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Savannah daily herald. (Savannah, Ga.) 1865-1866, August 05, 1865, Image 2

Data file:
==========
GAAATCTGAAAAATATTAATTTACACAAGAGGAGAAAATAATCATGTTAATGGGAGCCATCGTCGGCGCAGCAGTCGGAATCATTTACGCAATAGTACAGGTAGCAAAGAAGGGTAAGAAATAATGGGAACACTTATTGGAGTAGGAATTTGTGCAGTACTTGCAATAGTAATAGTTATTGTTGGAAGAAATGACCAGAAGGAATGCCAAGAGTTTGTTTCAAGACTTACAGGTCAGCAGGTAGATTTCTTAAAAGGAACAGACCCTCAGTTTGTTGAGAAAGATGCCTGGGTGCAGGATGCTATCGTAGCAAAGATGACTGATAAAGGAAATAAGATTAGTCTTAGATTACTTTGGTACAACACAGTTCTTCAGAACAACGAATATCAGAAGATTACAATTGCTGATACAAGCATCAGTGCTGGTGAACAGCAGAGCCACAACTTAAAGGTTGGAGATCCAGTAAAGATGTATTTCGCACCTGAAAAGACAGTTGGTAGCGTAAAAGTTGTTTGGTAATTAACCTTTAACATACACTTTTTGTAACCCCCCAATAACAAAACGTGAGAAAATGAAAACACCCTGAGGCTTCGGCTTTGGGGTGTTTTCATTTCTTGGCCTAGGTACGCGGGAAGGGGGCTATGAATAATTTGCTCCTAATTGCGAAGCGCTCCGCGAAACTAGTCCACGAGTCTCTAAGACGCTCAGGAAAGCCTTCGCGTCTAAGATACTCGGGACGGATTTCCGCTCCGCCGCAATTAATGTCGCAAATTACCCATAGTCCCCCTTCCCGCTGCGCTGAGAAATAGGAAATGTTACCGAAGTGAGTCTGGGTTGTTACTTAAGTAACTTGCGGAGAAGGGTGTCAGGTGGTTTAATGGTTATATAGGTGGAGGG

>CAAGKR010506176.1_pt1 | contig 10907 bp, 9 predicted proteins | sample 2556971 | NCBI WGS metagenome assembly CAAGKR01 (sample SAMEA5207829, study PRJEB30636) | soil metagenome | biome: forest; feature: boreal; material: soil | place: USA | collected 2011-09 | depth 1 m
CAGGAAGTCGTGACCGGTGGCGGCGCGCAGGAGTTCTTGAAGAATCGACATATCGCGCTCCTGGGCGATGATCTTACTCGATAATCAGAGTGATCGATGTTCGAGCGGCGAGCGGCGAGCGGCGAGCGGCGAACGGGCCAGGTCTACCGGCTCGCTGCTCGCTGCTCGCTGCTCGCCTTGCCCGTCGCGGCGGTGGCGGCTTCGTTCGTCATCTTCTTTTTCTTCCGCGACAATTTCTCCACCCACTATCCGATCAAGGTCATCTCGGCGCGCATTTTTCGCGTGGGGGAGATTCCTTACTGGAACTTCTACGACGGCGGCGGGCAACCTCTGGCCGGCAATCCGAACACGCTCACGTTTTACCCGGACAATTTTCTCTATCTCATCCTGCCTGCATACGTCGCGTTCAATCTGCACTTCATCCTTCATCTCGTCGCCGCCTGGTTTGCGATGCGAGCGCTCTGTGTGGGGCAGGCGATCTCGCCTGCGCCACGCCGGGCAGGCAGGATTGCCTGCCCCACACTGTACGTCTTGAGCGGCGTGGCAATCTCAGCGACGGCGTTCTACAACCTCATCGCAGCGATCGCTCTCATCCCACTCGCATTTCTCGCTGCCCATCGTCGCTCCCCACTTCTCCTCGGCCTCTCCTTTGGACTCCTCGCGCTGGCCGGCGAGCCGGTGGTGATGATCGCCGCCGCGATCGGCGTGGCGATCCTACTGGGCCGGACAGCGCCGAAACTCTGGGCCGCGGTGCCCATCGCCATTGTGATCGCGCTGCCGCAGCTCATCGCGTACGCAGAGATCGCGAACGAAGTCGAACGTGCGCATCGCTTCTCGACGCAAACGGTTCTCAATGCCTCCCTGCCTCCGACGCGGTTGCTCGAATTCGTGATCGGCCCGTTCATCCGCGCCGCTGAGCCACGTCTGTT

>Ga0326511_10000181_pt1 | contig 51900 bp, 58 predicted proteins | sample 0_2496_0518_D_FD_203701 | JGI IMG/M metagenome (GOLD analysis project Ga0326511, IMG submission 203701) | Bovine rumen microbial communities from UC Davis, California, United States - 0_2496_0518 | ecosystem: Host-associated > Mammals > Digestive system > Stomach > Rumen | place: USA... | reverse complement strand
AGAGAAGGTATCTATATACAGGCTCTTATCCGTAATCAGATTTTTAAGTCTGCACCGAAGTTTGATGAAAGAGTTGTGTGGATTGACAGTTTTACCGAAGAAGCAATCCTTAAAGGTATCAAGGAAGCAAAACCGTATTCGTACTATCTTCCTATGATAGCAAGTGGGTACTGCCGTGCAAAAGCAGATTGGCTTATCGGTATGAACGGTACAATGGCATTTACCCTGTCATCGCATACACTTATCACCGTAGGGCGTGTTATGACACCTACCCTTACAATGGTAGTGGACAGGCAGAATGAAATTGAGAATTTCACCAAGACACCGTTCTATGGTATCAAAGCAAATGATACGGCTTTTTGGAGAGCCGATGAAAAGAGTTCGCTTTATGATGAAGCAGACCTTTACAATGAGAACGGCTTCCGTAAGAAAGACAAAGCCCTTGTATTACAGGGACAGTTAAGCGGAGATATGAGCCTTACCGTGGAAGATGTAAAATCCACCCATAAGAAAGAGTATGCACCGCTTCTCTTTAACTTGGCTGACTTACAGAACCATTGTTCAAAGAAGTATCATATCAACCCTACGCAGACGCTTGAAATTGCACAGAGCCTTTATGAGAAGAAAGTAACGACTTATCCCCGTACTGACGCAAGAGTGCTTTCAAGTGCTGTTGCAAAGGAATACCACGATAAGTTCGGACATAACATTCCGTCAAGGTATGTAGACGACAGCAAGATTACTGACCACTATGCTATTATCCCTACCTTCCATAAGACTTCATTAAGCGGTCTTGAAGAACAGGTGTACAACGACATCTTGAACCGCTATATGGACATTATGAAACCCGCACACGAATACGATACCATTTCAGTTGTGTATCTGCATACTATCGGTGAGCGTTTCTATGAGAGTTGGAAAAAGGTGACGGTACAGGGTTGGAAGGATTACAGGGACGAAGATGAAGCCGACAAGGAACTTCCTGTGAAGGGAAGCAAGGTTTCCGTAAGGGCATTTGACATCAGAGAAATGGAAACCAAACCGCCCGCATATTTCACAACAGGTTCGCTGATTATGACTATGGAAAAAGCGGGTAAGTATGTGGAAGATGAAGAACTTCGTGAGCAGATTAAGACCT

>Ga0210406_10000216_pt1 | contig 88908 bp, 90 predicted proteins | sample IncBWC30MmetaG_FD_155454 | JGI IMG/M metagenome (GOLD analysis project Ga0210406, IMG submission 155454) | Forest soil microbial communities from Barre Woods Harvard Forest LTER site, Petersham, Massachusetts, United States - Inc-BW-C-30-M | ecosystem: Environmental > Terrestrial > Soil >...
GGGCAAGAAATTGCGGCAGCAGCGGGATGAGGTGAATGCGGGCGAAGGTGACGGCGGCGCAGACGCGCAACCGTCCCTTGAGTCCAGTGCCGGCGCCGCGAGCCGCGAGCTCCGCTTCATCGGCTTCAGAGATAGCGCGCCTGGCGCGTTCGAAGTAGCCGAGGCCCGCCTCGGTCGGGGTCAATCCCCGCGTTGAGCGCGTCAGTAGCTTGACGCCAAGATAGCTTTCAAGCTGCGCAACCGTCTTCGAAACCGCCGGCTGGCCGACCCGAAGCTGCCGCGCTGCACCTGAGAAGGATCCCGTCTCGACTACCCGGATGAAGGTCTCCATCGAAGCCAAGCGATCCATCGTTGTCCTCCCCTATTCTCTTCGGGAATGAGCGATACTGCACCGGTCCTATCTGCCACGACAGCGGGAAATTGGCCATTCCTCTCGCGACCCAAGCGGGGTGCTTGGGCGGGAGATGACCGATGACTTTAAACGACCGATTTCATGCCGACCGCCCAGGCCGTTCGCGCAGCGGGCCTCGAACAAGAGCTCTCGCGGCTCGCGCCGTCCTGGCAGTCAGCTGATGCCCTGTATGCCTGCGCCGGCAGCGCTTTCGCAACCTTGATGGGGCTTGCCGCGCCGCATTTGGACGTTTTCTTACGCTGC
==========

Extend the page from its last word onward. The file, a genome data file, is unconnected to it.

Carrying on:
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The Savannah Daily Herald. a. W. M tso.v A Cos., PROPRIETORS. Sauoil W. Mason, Editor. SAVANNAH. SATURDAY, AUGUST 6, 1966. FOR LOCAL HATTERS SEE THIRD FACE. TUB ENGLISH JUDICIARY. It is dow upwards of three centuries siuce the Judiciary of England has received the slightest t&rni9h. In the long catalogue of able Judges which has adorned the bench in England, there has not been one that has, like Bacon, soiled his palm with gold. A more incorruptible body of magistrates can not be found in the administration of justice in any part of the world. A lord Chancellor of tyrannical inclination disposed to strech the royal prerogative beyond its constitutional limits—a Mansfield, an Eldon, a Thurlow, an Ellenborougb, a Kenyon, will occasional ly cross our path, but the ermine was never soiled by which their shoulders were adorn ed. But the world was startled recently by the charge of Nepotism against one of those who have been entrusted with the great seal. Lord Westbury whose judicial attainments are of the first order, and who had reached his late eminence by the usual gradations— has been compelled, despite ministerial sup port, to resign his position as Lord Chancel lor. It was found that he had abused the pationage of his office by procuring a retiring pension for an unfaithful public officer on condition of bis resigning his office in favo r of his son. There is no positive proof of the fact, but there is strong presumptive evidence of a corrupt bargain. So decided was the ex pression of opinion in the House of Com mons, that there had beeu at least collusion between the parties, that the Chancellor was compelled to bend to the storm and resign. In England so jealous are they of the reputa tion of their public men—so high is their standard of political morality, that like Cascr's wife they must be above suspicion. The large amount of patronage with which the Lori Chance llor in Englandis clothed must be inimical to the purity of that office. He has the appointment to a large number of church livings, besides to raauy subordinate offi ces in chancery. This presents a tempta tion too strong to be resisted in the dispen sation of that patronage. The judicial office should be removed beyond the sphere of such temptation. We associate the idea of the administration of justice, in its utmost puri ty, with more elevated conceptions than dis pensing the emoluments of office. The office of Lord Chancellor in England is an anomaly. He exercises a variety of functions that cannot be reconciled to any abstract notions of propriety. He is a privy councillor as well as a judicial magistrate, thus blending political with judicial func tions. As keeper of the Kings con science it is part of his duty to advise him, who on his advice may pursue or withhold a measure indispensable to the wel fare and prosperity of the kingdom. It is well known that Lord Eldon prevented George the Third from conceeding the Cath olic claims, and that Lords Thurlow and El lenborough were the advisers of every meas ure for strengthening the prerogative. The Chancellors form part of every ad ministration. They retire with the ministry on every resignation, a custom adverse to the stability of justice, although none of the judges are removable except ou the address of both Houses of Parliament—custom and law thus conflicting The establishment of a political connection between this branch of the Euglish judiciary and the government tends still further to impair the usefulness of that branch. Combined with the patronage it enjoys, it is calculated so to unite and blend the different departments—the judi cial, the legislative and executive—as to con found that line of demarcation between them, the object of every just theory of the divi sion of power In the construction of govern ment. It, however, could scarcely have been otherwise under the British system. It was not the result of formal convention, as was the Constitution of the United States and of many of the States, but of accident and of gradual formation. , Some of the auomalies by which It la char acterized were unavoidable, but that patron age which places the duty of the highest legal officer of the Crown in opposition to his interest might and should have been avoided. WOK UNTO THEE, SAVANNAH. A Boston paper says, “The social condi tion of Savannah is represented as deplora ble.'' A letter in the Augusta Transcript, written from Savannah, has the following : We have a strange society now—all races, and people ot all opinions, mingling in new relationship. Sin is in the ascendant; Zion in the dust. It would appear from these paragraphs that this city stiuketh, at the present time, in the nostrils of the nations ; that Sodom and Gomorrah are likely to be comparatively de sirable locations for residence “in that day,” and that it were better for a large proportion of Savaonakaus it they had never been born. But we shall take the liberty of resenting any design toward hanging a millstone about our neck and casting us into the sea, until wo learu what it is all about. We will not in stitute any captious inquiry as to what cir cles the (doubtless) veracious authors of the paragraphs quoted above frequent in Savan nah ; but we think that such serious impu- talions should -be put In a less vague and sweeping style. Against wbat class or class es is the charge of corruption made—citizen or military; men, women or youth ? Per haps ten rig! teous persons may be found in Savanoab. Shall we not have the chance of defending them ? If not, we shall take refuge without further concern in "Honi toil qui mat y pe*»el" FOREIGN EMIGRATION TO THE SOUTH We see it stated that North Carolina has sent a commission to Europe to make known ; the inducements to emigration to that State. This i9 a step in the right direction, and we hope it will be imitated by other Southern States. The wonderful advancement of those sections of our country heretofore open to European emigration, has demonstrated the great benefits accruing from the intro duction of a thrifty laboring, agricultural and artisan population from the European coun tries, whose redundant numbers have been driven to seek a borne in the New World. There are some who, in the belief that our republican institutions were endangered by too large an infusion of the foreign “subject” element, uneducated as it is in the principles of popular sovereignty and self government, have regarded with apprehension the im mense influx of European emigration. But this distrust we have always regarded as a reflection upon our republican institutions. Adopting the maxims of the declaration of in dependence in their true meaning, that all men beariug the same relation to Govern ment are equals, and that the powers of Gov ernment are justly derived from the consent of the governed, we have considered it sur render of our boasted superiority over the monarchical systems of Europe to admit that our free government is in danger from men of our own race and blood to whom it guarantees equal rights, equal protection, and eligibility to the highest prefetment. If our republican sys tem affords the largest rational liberty, with the highest personal enfranchisement that man is capable of enjoying, with security and order, then it has nothing to fear from the largest aggregation of an assimila tive race. If not, if our government is only a republic in name, if there is nothing in our governmental system to commend it to the love, veneration and loyal support of those who seek our shores as an asylum from the wrong and oppression, which drove our an cestors from their homes, then we should welcome any reforms which may be inaug erated by “the people” resolved only in se curing those ‘inalienable rights’the great end of popular government—“life liberty and the pursuit of happiness.” To oppose emigration and adopted citizenship, un der proper regulations and qualifications, is then to repudiate our much boasted repub lican institutions, and to admits doubt at least of the ability of our race for self govern ment. _ > j There formerly existed obstacles in the way of an equal distribution of the foreign emi gration to the Southern States. But recent events, which have produced great political and social changes, have removed these ob stacles, and the South, no longer closed against foreign emigration, is now beyond doubt the most invitmg field for those who desire to cast their lot in the great American Republic. Georgia ''specially with her vast agricultural and mineral resources, fertile 9oil, cheap lands, salubrious climate, abun dant water power and great need of capital and Industrial energy, offers inducements at the .present time superior to those of any other It should there fore be among the first objects of ottr "State Government, when reorganized, tb invite emigration and capital to come among ns, to promote which competent agents should be sent abroad and prompt measures taken to give the fullest information of the advantages offered by our State to almost all classes of emigrants. To the agriculturalist the cheap and fertile lands of the interior are open; the enterprising capitalist will find in the devel opment of our vast mineral and manufactur ing resources an inviting field, while labor may be sure of remunerative employment, with the certain prospect of ultimate pros perity and independence. —Four words a minute are got out of the Atlantic Cable before being sunk. Every word of five letters is five dollars telegraph charges, or a dollar a letter. The expecta tions are that this speed will be increased when the cable is in the water. Experience does not warrant this belief, for the causes of disturbance of the electric current In the wire are greater in the water than out of it. If the cable,2ooo miles long, will work at ail in the water, four words a minute at the con templated prices, will yield a very large in come on the cost, as the cable will work both night and day. —A story is told of two Vermont captains in the war, betweeu whom was a generous rivalry, ralating to their own gallantry ana that of their companies. Both were danger ously wounded at the Wilderness. Capt. B. was insensible for two days, but on the third opened his eyes and inquired if Capt. W. was alive, and on being told be was do ing well, said energetically, “Well, If W. can live, I’ll be d—d if I'll die,” and he didn’t. —The English Earl of Nottingham recent ly rode in a railway carriage and persisted in smoking, though it was against the rules of the company. He was summoned to appear before a magistrate, but refused to attend claiming that as a peer he had a right to smoke where be pieascs, and that it is a breach of privilege to ask for a warrant against him. The Archbishop of Baltimore has re quested Father Walter to cease his contro versy relative to Mrs. Surratt's innocence. LINES TO AMELIA S. Amelia, do not say farewell, Tho’ we are doomed to sever ; Tis’ like a solemn parting knell. Os pleasures gone forever. Oh: find a gentle r Utn guage pray, The mournful truth to toll; Say parting friends must met one day, But do not say, farewell. ft tells of pleasures passed away, Os pleasant rides. Oh I sorrow l That summer’s smiles of yesterday, Will blackness be to-morrow. .** ¥ Ik * No more the gentle milk white hone, Shall feel thy soft caress ; No more galloping ’neath the moss, Thy presence cheer and Ueas. Around the heart it seems to throw A melancholy spell, Os mingle 1 sorrow and of woe; Oh l do not say farewell. LS.H.IL Savannah, Ang. 4,1866. English Hotels and Waiters. —l went to a second class one, and knew nothing of the Adelphi or Washington houses, but mine al ways impressed me with awe, and I never entered it without feeling as if I was going to church. Everything is in perfect order and quietness. The lowest tones of voice we al ways used, and ladies attend at the office. The coffee room is still a wonder to me, for wherever Igoit is the same. This one was finely carpeted, bung with pictures, and dra pery curtains, furnished with arm-chairs, sofas, and three tables. In one corner stood two devout individuals with white neck-ties, and broadcloth suits, looking like penitent sinners. One of them immediately began to hop towards me on tip-toe with his hands under his coat tails, giving him the appear ance of a very solemn bird. He received my order, motioned me to a table and very quietly proceeded to fulfil it. Let us sup pose it is a lamb chop. 1 sit at one of the tables, and presently it appears in a covered dish. One by one the side dishes are brought in, and one by one the covers are removed without so much as a tinkle. In the centre of a white napkin, garnished with mint, lies the little crisped chop; three potatoes are ar ranged like a pyramid on one side and there is a mould of squash on the other. The but ter is garnished with mint and brought on the table in moulds, while the water is in bottles, the lower part of which are frozen, and which are used instead of ice-pitchers. Pastry is rarely used, the English taking cheese and porter instead, which is supposed to aid digestion. Every waiter wears a broad cloth suit with white neck tie, and always approaches you as if he were about to whis per some fearful secret. It is the same in Ireland and is possitively distressing. Tou feel awed in the presence of so magnificent an individual. You invest bim with all man ner of secret mystery, and half suspect that he has beard some report about you which he will spread and ruin your reputation. If he would only make a noise, or break some thing, or fall down stairs ; but no, be is al ways impassive except when you give him & penny and he touches his hair. A Belgian Scandal.— The king of Bel gium has thrown his sons, the Dnke of Bra bant and Comte de Flandre, into a state of great excitement by a determination to mar ry a Madame Meyer, widow ’of an artillery officer, who has been the object of his af fections for many years, and recognizing her son under the title of Count de’Ardennes. It so happened that the Count de’Ardenues is one of the handsomest men about the Court, one of the most accomplished likewise ; and the great argument made use of by the king in justification of his marriage is the supe riority of presence as displayed by the young Count de'Ardennes over the legitimate sons of the Priucess Louise of Orleans. The af fair is hushed up as much as possible at Brussels, but it has got wind, nev ertheless. Leopold is beut on the mar riage as a means of satisfying his own sense of justice ; the Brussels public is on his side, and hostilities, which never before existed, have been declared in the family camp. —Jean Berchman, a Belgian Jesuit, who was born in 1659 and died in 1721, has lately been beatified. A pamphlet, sold under the portico of St. Peter’s, at Rome, containing a sketch of Berchman’s life, mentions a large number of miracles performed by his inter cession, among which three have been de clared authentic by the Congregation of Rites. These were instantaneous healings of maladies deemed incurable. The Western papers are in ecstacles about a young lady ou Rock Prairie, seven teen years old, who drives her father’s reap ing team, and frequently takes a load of grain fifteen miles to market and sells it.— She plays the piano, sings charmingly, does the honois of the drawing-room with dig nity, and can make a loaf of bread. —The German lager beer saloon keepers of New York, in consequence of the exorbi tant price which the brewers are charging, ($lB per barrel), propose establishing brew eries by themselves on shares, for the pur pose ot reducing the price. -=an9BCaS=S9=9B9eSS9BaaBSSaS9SS9SSB99HH« BOARD, ROOMS, Brooms to let" -7- At Hilton Stead, S. 0., THE Palmetto Herald Building having been Newly Fitted Up, now offers large and airy rooms, suita ble for Bl*epinfc Apartments or business purposes. For terms apply jo vV. S. Sampson, Jr., Box No. 26, Hilton Head Post Office, or on the premises, corner of Merchants' Bow and Palmetto Avenue, from 4 o’clock to 6 o'clock p. m. Jn22 FIinSOIVAZj. r piIERE is a Letter at our office for Mr*. J. M. X Seely. ISRAEL R. SEALY A CO., auS-3 go 7 Bay street. NOTICE. THE firm of O’MEARA A (X). having been dissolv ed by a decree of the First Provost court of Savan nah, all persons having claims against aald firm will present them forthwith to the undersigned, Jy*&-tf W O’MEARA. NOTICE. OFFICE PROVOST MARSHAL, Sue Distsjot os’ Oancuxc, Savannah, Oa., July 27, 1866, THE dtiaens of Savannah are hereby requested to report at this office all able-bodied persona, either white or colored, who are found loitering about the Street*. Market Houses, Whites, or other places within the'Units of this Command, without visible means of support, in order that they may be prompt ly arrested and put upon Government or other work. CHARLES H. COX, Capt and Provoet Marshal, Sub district of UgevvUo. _ NEW ADVERTISEMENTS. PIONEER LINE FORNEWYORK . The U. 8. Mall Steamship CHASE, Capt. Boons, will sail (hr the above P° rt oa her regular day, Thandsy, Amgast 10th, at —O’clock. For Freight or Passage, haring superior accommo dations, apply to HUNTER A GAMMBLL. ans 84 Bay street. White Sulphur Springs, FLORIDA. A Popular aad Healthful Resort# THE subscriber la preparod to accommodate Board ers at the above named Springs, situated within twelve miles of Lake City and seven miles from Wel burn Station, oh the Jacksonville and Tallahassee Railroad. Stages connect regularly with the trains to convey passengers to the Springs. The Sulphur Springs are noted for the bountiful sup ply of water and for its medicinal virtues, many case* of long standing disease having been affected by then use. Terms adapted to suit the times. aus-dl wASawSw W. A. TURNER QUOTATIONS For Southern Bank Notes. BANKING HOUSE «W MANNING & DE FOREST, 19 WALL STREET, NEW YORK. VIRGINIA. RAT*. Bank of Berkeley 70 *• Commerce. Fredericksburg 80 •• Charleston, Charleston 20 “ the Commonwealth 16 •• Ho wards villa 20 “ Old Dominion 80 “ Philippi is “ Rockbridge 20 “ Rockingham 20 “ Scottsville 20 -the Valley. so “ Virginia $0 “ Winchester 20 Central Bank of Virginia 20 Corporation of Alexandria 60 Danville Bank, Danville 20 Exchange Bank of Va., Norfolk 20 Farmers' Bank of Fincaatle.... 20 *' “ Richmond 20 Merchants' Bank, Lynchburg 20 Monticello Bank 15 Northwestern Bank at Jeffersonville 70 Southwestern Bank, Wythesvllle 20 Traders’ Bank, Richmond 20. NORTH CAROLINA. Bank of Cape Fear “ Charlotte 22 “ - Clarendon 26 “ Commetce 16 “ Fayetteville 26 “ Lexington 20 *• North Carolina 30 “ W adesborough 26 “ Washington 20 “ Wilmington.... 26 “ Y.tnoeviile ....26 Commercial Bank, Wilmington ..26 Farmers’ Bank of North Carolina 26 Merchants’ Bank, Newbem 26 SOUTH CAROLINA. Bank of Camden. .10 *• Charleston 15 “ Chester .. 15 •* Geo getown 75 ♦* Hamburg “ Newbury 15 " State of South Carolina .......17 Commercial Bank. Columbia Exchange " “ • 7® Farmers’ and Exchange 72 Merchants’, Cberaw.... 12 People’s Bank so Planters' ” Planters’ and Mechanics’ Bank 16 South W. R. R. 26 State Bank 10 Union Bank 45 GEORGIA. Augusta Insurance and Banking C0mpany.........12 Bank of Augusta ....14 •' Athens £0 “ Columbus ' Commerce 12 “ Fulton 15 “ Empire State “ Middle Georgia... 50 " Savannah Bank of State of Georgia 25 Central Railroad Banking Company (Sc City Bank ot Augusta 20 Far men’and Mechanics 12 Georgii Railroad and Banking Company 15 Marine Bank Mechanics’ Bank 10 Merchants' “ _ Merchants end Planters' Bank 12 Planters'Bank Timber Cutters' Bank 15 Union •* 12 ALABAMA. Bank of Mobile . ..(& “ Montgomery “ Selma Commercial Bank 26 Central *• —, 2* Eastern Bank so Northern “ 26 Southern “ TENNESSEE. Bank of Chattanooga 18 “ Memphis is * “ Middle Tennessee *0 •' Tennessee 20 “ West Tennessee ,ie City Bank of Nashville 35 Commercial Bank 20 Merchants' *• Ococe *• 26 Planters' “ Southern “ 20 Shelbyvllle “ 20 Traders' “ 26 Union •• LODISI ANA. Bank of America 95 “ Louisiana “ New Orleans 50 Canal Bank Citizens' Bank 92 Crescent City Louisiana State Bank Mechanics’ and Traders’ Bank Merchants' •• Southern *• '9O Union •• 1 .50 New Orleans City Scrip. STATE BONDS AMD COUPONS. Virginia Bonds and Coupons 67 to 60 N Carolina “ « . ■ tb 8 Carolina “ •• “ '* 76 to 82 Tennessee “ ** 70 Memphis City “ '• M Augusta,ua. “ •• Savannah tt6 City ot Memphis Coupons .76 Memphis and Charleston Railroad Coupons 55 vi y T The above Bonds are bought with Coupons included from July, 18SL These quotations are liable to fluctuate, and cannot be relied on for any length of time. The Note* must be of the issue before the war, and not torn. We pay the above rates in United States Legal Ten der Notes, or in Gold Coin at market rates, if desired by parties. Packages of notes can be sent by Express wi ih instructions. Remittances made prompter. GROCERIES LIQUORS, Ac. JUST RECEIVER, ’ - BY - BTUART & CO., FAMILY FLOUR, In Barrels, Half Barrels and 25 pound Sacks. CLOTHES BASKETS, MARKET BASKETS, BAIR BROOMS, POPE’S HEAD BRUSHES, HAIR AND FEATHER DUSTERS, LONG HANDLED SCRUBBING BRUSHES ALSO, A Large Lot of New Potatoes and Fresh Eggs. * j STUART At CO., an 3-3 Comer Bull and Broughton streets. aXTBT ARRXVMD BY Schooner “Electric Spark” A Complete Assortment of FAMILY GROCERIES, AMD—> LIQUORS OF ALL KINDS. These goods were bought very low for cash, andean be sold AT A VERT LOT FIGURE,J AT W. A. BEARD'S, Jy29-lw 164 Congress street. STUART &CO~ Family Grooers, DEALERS IN TEAS, WINES AND LIQUORS, Corns* Bcu. and Bbooghton Streets. Special attention paid to country orders from Fami lies and for the Trade. Goods delivered to all parts of the city free of charge. L. Y. Stuart. H. M. Kelloso. Jyl9 ts PIERCE SKEHAN, Wholesale and Retail Dealer In Fine Groceries, Boots and Shoes, Clothing. Foreign and Domestic Wines, Liquors and Segars. Also, Skehan's Celebrated GOLDEN ALE AND CHAMPAGNE CIDER, in bottle and in wood. London and Dublin Brown Stout, Scotch and Eng lish Ales, Ac. Liberal deductions made to the trade. 176 BROUGHTp.V STREET, SAVANNAH. ' aiid 62 Liberty street. New York GADEN & UNCKLES, GENERAL PRODUCE amp COMS’N MERCHANTS, AND— WHOLESALE DEALERS IN GROCERIES, PRO VISIONS, Ac., Coaaas or Bat and EuUUuid Stmsts, SAVANNAH, GA. Highest market rates paid for Cotton, Wool, Htdasy Ac., and liberal cash advances made on shipments to our New York House. jyis Geo. A. Hudson, Wholesale and Retail Dealer IM Groceries, Ales, Wines, Segars, Liquors, &c. soots mi ooshsb or EAST BROAD AND BROUGHTON STREETS, savannah, Georgia. ■ ,j * Jr» im KIRUN & KIENZL.E, Wholesale and Xtetall DEALERS IN ales, hikes and lager bier* our HOUSE, W 6 BAY STREET. . to" u_ KIRUN, BURKE & BRO., WHOLESALE DEALERS IN ALES, ms 11 LIQUORS, CORNER WHITAKER STREET AND RAY LANE. ORDERS PROMPTLY FILLED & DELIVERED. JyM ts mllobmi) mm, George A. Grump & Cos., 209 Bioiii Stsbxt, Austin, Ga, OAVE on hand a large and well selected stock ot r-J- Manufactured and Smoking Tobacco. Samples sent by Express when desired. 3m Ju2o Imported and Domestic WINES AND LIQUORS, At Wholesale, Iter Family Use, AT HOT BAY STREET. may944f IS * A * X * O R » A 2L, £ . LOOO bushels OATS. 1,000 do Whit a cobn, CHEAP TO GX.OU OOMSramtKHT. Jysi-tf Bay atrtst, 9 Stoddard's Building*.